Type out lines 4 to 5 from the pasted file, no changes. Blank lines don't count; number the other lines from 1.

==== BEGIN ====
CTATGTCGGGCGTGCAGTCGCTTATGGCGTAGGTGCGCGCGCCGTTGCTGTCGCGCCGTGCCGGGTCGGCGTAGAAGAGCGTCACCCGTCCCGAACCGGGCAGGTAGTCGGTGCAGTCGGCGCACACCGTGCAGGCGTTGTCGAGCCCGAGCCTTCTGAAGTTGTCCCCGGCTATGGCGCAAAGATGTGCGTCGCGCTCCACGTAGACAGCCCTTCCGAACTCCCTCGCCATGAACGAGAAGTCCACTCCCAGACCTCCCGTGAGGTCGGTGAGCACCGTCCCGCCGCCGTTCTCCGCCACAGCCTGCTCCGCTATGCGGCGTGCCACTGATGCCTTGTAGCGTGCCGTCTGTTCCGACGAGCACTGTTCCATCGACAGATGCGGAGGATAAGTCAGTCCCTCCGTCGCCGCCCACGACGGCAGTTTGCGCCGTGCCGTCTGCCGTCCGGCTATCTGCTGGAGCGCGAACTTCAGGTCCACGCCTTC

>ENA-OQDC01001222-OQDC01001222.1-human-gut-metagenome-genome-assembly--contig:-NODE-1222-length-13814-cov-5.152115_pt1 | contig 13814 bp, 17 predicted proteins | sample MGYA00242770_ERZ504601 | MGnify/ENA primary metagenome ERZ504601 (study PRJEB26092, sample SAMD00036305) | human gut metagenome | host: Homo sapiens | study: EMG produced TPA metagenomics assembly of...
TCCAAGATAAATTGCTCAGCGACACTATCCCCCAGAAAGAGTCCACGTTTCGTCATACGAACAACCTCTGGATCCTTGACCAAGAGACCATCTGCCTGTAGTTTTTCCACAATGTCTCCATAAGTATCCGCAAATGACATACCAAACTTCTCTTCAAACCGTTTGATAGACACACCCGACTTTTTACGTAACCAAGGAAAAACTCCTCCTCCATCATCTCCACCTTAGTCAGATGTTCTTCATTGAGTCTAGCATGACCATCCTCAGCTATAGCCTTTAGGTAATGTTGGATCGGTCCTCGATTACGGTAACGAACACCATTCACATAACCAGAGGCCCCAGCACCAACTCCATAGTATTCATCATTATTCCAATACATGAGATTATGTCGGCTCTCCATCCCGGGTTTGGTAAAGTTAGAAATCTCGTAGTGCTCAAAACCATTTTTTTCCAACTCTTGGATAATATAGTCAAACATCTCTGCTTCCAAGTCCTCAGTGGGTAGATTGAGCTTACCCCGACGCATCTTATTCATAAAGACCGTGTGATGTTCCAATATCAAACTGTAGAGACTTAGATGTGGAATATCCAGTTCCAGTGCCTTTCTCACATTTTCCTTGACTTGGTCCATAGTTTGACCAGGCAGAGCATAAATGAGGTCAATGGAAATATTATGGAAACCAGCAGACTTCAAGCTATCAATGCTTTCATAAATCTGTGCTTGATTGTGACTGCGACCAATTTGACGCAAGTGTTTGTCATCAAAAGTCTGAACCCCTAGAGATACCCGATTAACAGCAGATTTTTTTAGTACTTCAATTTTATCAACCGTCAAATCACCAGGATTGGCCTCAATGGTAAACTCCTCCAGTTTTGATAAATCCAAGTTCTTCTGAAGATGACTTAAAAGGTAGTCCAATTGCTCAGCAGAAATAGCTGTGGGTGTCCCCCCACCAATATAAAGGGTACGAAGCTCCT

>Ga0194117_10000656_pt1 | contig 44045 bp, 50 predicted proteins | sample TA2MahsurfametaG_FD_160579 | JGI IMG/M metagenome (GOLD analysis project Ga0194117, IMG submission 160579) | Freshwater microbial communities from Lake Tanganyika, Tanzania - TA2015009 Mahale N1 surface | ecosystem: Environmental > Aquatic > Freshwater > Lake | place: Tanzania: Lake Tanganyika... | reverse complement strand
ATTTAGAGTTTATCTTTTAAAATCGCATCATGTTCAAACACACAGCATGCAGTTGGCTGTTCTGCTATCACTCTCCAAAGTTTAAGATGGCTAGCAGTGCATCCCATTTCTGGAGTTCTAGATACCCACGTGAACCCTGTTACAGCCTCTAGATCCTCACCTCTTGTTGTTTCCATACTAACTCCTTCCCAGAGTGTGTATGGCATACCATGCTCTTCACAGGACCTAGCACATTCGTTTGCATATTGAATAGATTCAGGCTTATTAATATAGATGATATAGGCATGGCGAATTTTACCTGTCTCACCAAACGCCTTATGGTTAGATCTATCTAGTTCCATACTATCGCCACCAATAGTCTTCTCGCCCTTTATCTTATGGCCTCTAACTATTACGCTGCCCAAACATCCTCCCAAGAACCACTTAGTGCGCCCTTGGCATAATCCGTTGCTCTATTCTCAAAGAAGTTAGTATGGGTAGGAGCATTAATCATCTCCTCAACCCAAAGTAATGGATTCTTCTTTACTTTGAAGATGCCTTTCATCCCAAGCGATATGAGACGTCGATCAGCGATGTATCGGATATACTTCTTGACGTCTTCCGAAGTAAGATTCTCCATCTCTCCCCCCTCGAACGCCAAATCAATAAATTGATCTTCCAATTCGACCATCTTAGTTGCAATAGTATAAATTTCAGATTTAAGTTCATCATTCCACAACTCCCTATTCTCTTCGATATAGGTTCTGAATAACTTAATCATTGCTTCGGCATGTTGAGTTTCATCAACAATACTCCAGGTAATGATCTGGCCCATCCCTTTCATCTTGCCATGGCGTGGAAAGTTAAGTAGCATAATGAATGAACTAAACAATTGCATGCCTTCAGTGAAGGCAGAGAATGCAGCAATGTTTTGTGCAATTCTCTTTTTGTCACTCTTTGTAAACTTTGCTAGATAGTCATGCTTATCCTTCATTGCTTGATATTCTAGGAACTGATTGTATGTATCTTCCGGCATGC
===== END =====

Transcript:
>Ga0194117_10000656_pt1 | contig 44045 bp, 50 predicted proteins | sample TA2MahsurfametaG_FD_160579 | JGI IMG/M metagenome (GOLD analysis project Ga0194117, IMG submission 160579) | Freshwater microbial communities from Lake Tanganyika, Tanzania - TA2015009 Mahale N1 surface | ecosystem: Environmental > Aquatic > Freshwater > Lake | place: Tanzania: Lake Tanganyika... | reverse complement strand
ATTTAGAGTTTATCTTTTAAAATCGCATCATGTTCAAACACACAGCATGCAGTTGGCTGTTCTGCTATCACTCTCCAAAGTTTAAGATGGCTAGCAGTGCATCCCATTTCTGGAGTTCTAGATACCCACGTGAACCCTGTTACAGCCTCTAGATCCTCACCTCTTGTTGTTTCCATACTAACTCCTTCCCAGAGTGTGTATGGCATACCATGCTCTTCACAGGACCTAGCACATTCGTTTGCATATTGAATAGATTCAGGCTTATTAATATAGATGATATAGGCATGGCGAATTTTACCTGTCTCACCAAACGCCTTATGGTTAGATCTATCTAGTTCCATACTATCGCCACCAATAGTCTTCTCGCCCTTTATCTTATGGCCTCTAACTATTACGCTGCCCAAACATCCTCCCAAGAACCACTTAGTGCGCCCTTGGCATAATCCGTTGCTCTATTCTCAAAGAAGTTAGTATGGGTAGGAGCATTAATCATCTCCTCAACCCAAAGTAATGGATTCTTCTTTACTTTGAAGATGCCTTTCATCCCAAGCGATATGAGACGTCGATCAGCGATGTATCGGATATACTTCTTGACGTCTTCCGAAGTAAGATTCTCCATCTCTCCCCCCTCGAACGCCAAATCAATAAATTGATCTTCCAATTCGACCATCTTAGTTGCAATAGTATAAATTTCAGATTTAAGTTCATCATTCCACAACTCCCTATTCTCTTCGATATAGGTTCTGAATAACTTAATCATTGCTTCGGCATGTTGAGTTTCATCAACAATACTCCAGGTAATGATCTGGCCCATCCCTTTCATCTTGCCATGGCGTGGAAAGTTAAGTAGCATAATGAATGAACTAAACAATTGCATGCCTTCAGTGAAGGCAGAGAATGCAGCAATGTTTTGTGCAATTCTCTTTTTGTCACTCTTTGTAAACTTTGCTAGATAGTCATGCTTATCCTTCATTGCTTGATATTCTAGGAACTGATTGTATGTATCTTCCGGCATGC